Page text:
Read romance? Here are a few of my recommendations beyond “the usual”... Click To TweetIf we’re looking for romances by women of color, a great resource is WOC In Romance. Their Twitter account (@WOCInRomance) highlights new releases, and the WOC In Romance website offers ideas by genre and trope/themes. Want a Western paranormal with werewolves? It’s there. Want a second-chance sports romance? It’s there. *grin*
Romance Writers of America recently created a list of trailblazers in the genre through the years. There are resources for everything, even a site for English-language contemporary romances by Filipino authors.
“But Are They Any Good?”
Over the years, my romance reading has definitely broadened, and given that I’ve discovered several new favorite authors, that’s a very good thing. In fact, I spent a few minutes yesterday adding an “inclusive characters or authors” shelf to my Goodreads—not for my sake, but so others could see which books I’ve enjoyed. (And I probably missed some relevant books too, but these were ones I remembered would qualify off the top of my head.)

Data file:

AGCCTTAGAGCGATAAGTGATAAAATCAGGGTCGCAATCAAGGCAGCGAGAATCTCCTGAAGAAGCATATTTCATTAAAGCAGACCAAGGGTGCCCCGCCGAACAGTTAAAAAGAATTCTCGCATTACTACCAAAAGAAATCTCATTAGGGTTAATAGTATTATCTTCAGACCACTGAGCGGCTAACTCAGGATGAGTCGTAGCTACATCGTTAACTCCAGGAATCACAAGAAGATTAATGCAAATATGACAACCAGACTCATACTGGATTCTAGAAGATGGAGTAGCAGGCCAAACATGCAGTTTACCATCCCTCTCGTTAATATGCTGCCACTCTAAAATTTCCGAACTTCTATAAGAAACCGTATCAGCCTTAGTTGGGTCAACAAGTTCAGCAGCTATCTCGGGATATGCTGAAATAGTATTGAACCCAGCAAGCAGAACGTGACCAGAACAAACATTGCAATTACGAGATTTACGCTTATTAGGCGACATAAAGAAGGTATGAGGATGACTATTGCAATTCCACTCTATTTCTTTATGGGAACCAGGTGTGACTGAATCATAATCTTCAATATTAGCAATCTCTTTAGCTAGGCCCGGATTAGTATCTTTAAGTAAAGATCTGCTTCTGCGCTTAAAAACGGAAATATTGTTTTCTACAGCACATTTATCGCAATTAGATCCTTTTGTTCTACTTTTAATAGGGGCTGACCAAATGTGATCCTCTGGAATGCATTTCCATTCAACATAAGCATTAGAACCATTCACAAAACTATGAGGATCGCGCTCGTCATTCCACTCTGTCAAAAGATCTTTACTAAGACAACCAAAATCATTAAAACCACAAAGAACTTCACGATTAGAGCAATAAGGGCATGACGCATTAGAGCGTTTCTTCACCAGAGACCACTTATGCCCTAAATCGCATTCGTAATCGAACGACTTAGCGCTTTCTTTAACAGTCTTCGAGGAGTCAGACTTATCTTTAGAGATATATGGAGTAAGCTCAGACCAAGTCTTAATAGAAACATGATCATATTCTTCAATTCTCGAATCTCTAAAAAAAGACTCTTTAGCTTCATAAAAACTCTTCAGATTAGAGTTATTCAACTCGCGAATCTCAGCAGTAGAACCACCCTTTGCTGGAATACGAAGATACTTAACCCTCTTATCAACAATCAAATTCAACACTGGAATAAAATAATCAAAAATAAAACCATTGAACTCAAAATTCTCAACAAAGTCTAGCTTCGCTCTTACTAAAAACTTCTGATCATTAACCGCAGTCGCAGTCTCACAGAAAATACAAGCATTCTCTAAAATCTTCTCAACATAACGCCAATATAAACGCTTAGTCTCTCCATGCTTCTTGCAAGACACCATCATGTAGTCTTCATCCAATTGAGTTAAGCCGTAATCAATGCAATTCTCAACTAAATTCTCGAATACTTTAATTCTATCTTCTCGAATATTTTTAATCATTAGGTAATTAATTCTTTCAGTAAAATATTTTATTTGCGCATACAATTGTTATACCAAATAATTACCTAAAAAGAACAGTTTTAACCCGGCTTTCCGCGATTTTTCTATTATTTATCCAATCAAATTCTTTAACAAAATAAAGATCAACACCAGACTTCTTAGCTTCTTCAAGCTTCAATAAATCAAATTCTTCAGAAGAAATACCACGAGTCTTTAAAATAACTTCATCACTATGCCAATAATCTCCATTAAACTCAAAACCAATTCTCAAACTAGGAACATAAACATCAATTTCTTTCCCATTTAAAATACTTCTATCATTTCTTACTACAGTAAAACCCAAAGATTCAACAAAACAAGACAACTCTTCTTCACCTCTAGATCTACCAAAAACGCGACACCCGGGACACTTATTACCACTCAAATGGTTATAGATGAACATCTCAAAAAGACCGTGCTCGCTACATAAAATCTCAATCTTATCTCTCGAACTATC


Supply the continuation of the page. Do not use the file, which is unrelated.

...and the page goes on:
Several of those books also landed on my Keeper Shelf, including:
- A Princess in Theory (and the whole Reluctant Royals series) by Alyssa Cole
- Tikka Chance on Me by Suleikha Snyder
- Take the Lead by Alexis Daria
- Hate to Want You (and the whole Forbidden Hearts series) by Alisha Rai
- The Kiss Quotient by Helen Hoang
So I hate that some have questioned the historic wins this past weekend of the first Black authors to win RWA’s RITA competition, as though they didn’t deserve it or the contest must have been “rigged.” RWA’s Board of Directors made an official statement, but I know from my own reading that there’s nothing undeserved about the long-overdue attention given to authors who have too frequently been silenced or ignored over the years.